Philips Hue finally controls lights by zones and floors: How to set it up

Philips Hue finally controls lights by zones and floors: How to set it up

How to control entire floors of lights, or small sections of a room, at once — just ignore the "man cave" set-up

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Philips Hue has finally been updated so people can control smart lights by zone, instead of just by each room.

Many users of other smart light systems may be surprised to hear this wasn't a feature baked-in from day one with Hue, but this is the case.

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Before this week's update, the app could be used to control individual lights, or entire rooms at a time, but not several rooms at once, or parts of a single room.

With the update, you can now create a zone called Downstairs, then tap that to switch off every light assigned to that floor — when you go to bed at night, for example. Alternatively, you can split a large room into different zones, then control those individually.

The new zones feature will also be useful for Hue owners who have light fixtures and chandeliers with several smart bulbs installed. Before, the lights would need to be controlled individually, or be assigned to a room of their own — not logical if there are more Hue lights elsewhere in the same room. The new controls change that — and here's what to do to get started.

photo fo lounge with Philips Hue smart lightingZones feature gives more granular control over smart lightingPhilips

How to split Philips Hue smart lights into zones:

First, ensure you are running the latest version of the Hue smartphone app for iPhone and Android. This arrived on May 8, so the new version may already be on your handset if you have automatic updates enabled.

Next, open the app and tap on the icon with three white dots in the top-right corner.

Tap 'Rooms & zones', then 'Create new' in the top-left corner of the next screen.

Now you will see the new 'Create zone (beta) button at the bottom of the page; tap this, then tap 'Create new zone.'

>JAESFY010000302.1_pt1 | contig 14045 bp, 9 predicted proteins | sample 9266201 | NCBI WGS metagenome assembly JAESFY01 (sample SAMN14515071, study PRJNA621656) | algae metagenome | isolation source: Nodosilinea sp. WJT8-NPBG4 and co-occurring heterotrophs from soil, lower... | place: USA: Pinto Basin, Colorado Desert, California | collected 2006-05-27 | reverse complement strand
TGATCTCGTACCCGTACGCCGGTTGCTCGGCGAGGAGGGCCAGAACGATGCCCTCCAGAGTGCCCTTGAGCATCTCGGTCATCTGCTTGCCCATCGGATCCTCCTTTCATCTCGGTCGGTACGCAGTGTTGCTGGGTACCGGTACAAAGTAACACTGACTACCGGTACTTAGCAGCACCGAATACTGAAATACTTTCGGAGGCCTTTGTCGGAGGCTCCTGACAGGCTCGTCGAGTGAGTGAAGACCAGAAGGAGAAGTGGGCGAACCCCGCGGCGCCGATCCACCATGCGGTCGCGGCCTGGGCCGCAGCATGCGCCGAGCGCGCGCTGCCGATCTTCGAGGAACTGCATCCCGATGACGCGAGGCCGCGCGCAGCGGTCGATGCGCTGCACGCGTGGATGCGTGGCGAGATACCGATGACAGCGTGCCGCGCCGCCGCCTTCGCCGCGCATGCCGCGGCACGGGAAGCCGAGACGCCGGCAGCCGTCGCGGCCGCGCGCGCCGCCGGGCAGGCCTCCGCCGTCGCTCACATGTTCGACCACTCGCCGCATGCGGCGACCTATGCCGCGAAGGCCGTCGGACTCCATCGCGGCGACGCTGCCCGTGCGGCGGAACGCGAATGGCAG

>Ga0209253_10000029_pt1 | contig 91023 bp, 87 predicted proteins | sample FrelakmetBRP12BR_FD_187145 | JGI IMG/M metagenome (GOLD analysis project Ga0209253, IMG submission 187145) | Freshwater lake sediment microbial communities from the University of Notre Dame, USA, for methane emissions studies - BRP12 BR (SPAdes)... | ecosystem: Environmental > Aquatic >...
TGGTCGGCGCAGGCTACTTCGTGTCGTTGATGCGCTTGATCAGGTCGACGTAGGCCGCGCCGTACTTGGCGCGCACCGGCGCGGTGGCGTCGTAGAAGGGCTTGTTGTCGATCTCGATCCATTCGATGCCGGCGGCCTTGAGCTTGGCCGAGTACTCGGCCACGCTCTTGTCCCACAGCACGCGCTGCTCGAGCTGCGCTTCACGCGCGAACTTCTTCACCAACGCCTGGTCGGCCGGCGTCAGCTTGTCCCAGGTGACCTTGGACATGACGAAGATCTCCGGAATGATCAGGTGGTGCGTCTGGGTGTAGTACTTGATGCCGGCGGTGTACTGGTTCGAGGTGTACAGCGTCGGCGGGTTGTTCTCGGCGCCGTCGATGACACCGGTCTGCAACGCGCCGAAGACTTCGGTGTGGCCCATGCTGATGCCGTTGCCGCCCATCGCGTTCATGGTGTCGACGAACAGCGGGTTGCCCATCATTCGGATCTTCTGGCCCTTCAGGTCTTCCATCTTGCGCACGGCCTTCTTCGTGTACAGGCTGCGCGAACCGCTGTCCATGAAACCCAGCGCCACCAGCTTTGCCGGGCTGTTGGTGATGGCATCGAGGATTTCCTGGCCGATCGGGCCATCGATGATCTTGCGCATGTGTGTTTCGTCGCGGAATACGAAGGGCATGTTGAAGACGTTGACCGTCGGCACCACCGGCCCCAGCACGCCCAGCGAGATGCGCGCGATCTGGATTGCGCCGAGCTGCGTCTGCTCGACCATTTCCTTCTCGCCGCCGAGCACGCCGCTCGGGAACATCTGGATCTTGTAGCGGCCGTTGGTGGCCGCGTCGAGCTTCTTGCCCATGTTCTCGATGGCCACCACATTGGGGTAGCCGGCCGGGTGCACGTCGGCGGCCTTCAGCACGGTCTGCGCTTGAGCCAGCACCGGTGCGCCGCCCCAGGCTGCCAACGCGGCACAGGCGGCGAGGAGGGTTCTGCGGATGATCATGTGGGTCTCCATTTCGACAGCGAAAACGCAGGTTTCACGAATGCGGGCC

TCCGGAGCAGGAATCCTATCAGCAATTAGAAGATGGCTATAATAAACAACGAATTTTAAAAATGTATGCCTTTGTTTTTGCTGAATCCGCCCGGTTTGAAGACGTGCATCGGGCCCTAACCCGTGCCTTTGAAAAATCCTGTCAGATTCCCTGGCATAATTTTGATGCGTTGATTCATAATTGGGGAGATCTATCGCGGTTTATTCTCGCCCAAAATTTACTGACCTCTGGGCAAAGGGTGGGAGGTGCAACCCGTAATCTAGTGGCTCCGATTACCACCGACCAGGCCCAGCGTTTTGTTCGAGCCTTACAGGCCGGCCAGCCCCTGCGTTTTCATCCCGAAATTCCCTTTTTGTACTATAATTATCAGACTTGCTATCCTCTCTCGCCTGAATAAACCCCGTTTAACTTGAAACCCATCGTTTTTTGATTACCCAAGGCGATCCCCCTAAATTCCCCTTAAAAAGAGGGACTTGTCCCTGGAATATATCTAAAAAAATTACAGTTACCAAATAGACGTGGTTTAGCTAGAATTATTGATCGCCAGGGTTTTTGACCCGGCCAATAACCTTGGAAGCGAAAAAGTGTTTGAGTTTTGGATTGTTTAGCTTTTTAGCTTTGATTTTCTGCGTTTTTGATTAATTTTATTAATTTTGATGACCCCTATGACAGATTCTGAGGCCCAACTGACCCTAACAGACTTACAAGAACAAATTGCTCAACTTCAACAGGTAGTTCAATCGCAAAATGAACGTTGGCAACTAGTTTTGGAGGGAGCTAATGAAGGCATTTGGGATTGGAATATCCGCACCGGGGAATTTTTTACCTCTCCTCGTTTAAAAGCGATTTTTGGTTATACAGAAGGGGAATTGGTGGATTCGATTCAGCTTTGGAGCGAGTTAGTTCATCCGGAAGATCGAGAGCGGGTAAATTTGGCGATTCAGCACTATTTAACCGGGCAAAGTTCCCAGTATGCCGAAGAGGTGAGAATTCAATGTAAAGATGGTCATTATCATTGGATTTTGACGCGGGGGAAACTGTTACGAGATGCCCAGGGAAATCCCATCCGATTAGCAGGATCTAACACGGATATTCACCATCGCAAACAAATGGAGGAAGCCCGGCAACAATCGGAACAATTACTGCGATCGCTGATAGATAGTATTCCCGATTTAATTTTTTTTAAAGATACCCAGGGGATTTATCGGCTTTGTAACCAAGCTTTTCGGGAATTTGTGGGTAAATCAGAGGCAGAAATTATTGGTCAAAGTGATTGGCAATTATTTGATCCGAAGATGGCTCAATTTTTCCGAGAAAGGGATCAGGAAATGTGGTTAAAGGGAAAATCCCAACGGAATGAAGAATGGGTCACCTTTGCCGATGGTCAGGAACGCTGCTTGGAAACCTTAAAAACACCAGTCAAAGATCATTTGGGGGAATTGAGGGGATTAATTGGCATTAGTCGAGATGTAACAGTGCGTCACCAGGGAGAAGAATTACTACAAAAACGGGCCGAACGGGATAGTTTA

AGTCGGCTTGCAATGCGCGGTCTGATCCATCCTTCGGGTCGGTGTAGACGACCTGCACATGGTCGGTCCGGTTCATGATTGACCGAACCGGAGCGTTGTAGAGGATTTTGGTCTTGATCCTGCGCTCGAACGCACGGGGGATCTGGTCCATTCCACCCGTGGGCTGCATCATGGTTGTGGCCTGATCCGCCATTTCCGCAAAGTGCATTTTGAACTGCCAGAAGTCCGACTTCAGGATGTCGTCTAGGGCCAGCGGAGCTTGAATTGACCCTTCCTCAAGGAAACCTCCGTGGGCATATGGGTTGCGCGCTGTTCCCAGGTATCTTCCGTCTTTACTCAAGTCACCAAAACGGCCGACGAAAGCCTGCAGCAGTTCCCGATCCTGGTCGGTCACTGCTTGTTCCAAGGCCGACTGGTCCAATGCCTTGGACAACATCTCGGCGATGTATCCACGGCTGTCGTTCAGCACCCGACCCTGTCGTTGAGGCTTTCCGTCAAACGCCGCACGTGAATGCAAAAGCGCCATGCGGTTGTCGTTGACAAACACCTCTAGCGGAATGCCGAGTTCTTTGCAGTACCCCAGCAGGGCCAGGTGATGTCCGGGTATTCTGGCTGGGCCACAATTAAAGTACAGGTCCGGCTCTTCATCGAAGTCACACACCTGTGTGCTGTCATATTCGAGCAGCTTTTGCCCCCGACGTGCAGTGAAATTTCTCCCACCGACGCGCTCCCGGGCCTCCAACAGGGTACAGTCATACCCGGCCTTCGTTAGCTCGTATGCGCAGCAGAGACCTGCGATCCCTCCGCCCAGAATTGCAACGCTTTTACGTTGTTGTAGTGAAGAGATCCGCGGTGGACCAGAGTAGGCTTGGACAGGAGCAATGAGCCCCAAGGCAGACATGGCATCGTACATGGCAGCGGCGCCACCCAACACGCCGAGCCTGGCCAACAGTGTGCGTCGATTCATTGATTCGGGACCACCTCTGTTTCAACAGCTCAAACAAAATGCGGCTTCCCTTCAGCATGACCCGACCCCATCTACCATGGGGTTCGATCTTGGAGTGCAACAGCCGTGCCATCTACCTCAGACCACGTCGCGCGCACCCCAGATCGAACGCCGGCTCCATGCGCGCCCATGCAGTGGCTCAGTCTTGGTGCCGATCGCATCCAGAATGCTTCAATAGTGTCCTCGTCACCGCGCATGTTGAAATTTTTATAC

screenshots of new zones feature in Philips Hue appNew Zones feature is in beta now, but easy to setup and appears stableGearBrain

Here, you can pick a name and icon for your new zone. The app suggests zones could have names like "downstairs," "upstairs," "top floor," "attic," and "home." Other options with dedicated icons include "gym," "TV, studio," "game room," "computer," and "man cave." The latter is for a home gaming set-up, made clear by a gaming controller icon, and is an odd choice, with the implication that women can't be gamers. It's a name, we think, Philips Hue may want to re-consider.

Some of these will be really useful for Hue owners who have smart lighting around their TV or computer area. Say you have a couple of LED light strips behind the TV and inside the cabinet below; instead of switching these lights on individually, you can assign them to a zone called TV and control that with one tap.

Once you have decided on a name and icon, you are asked to assign individual lights to this zone. Annoyingly, you cannot assign entire rooms at once - to a zone called Downstairs, for example — so you have to tap each and every light. That said, the extra granularity of being able to assign any light to a new zone is welcome.

Screenshots of zones feature in Philips Hue appNewly created Zones appear below your existing Rooms in the Hue appPhilips

Now tap Save and you will be taken back to the home screen, where your new zone appears below your rooms.

You can now control all lights in the zone at once, which means you can turn them all on and off in unison, as well as adjust their brightness, color and temperature.

As the app clearly shows, the Zones feature is in beta for now. This means it may be occasionally buggy, but also that Phillips may add new features and abilities before making it a fully-fledged part of the Hue app. During the setup process for a Downstairs zone, we encountered no problems.

Voice assistants like Siri, Alexa and the Google Assistant cannot yet interact with your newly-created zones — so asking them to 'switch off downstairs' won't work — but we're sure this situation will change once the feature is developed by Philips and brought out of this initial beta stage.

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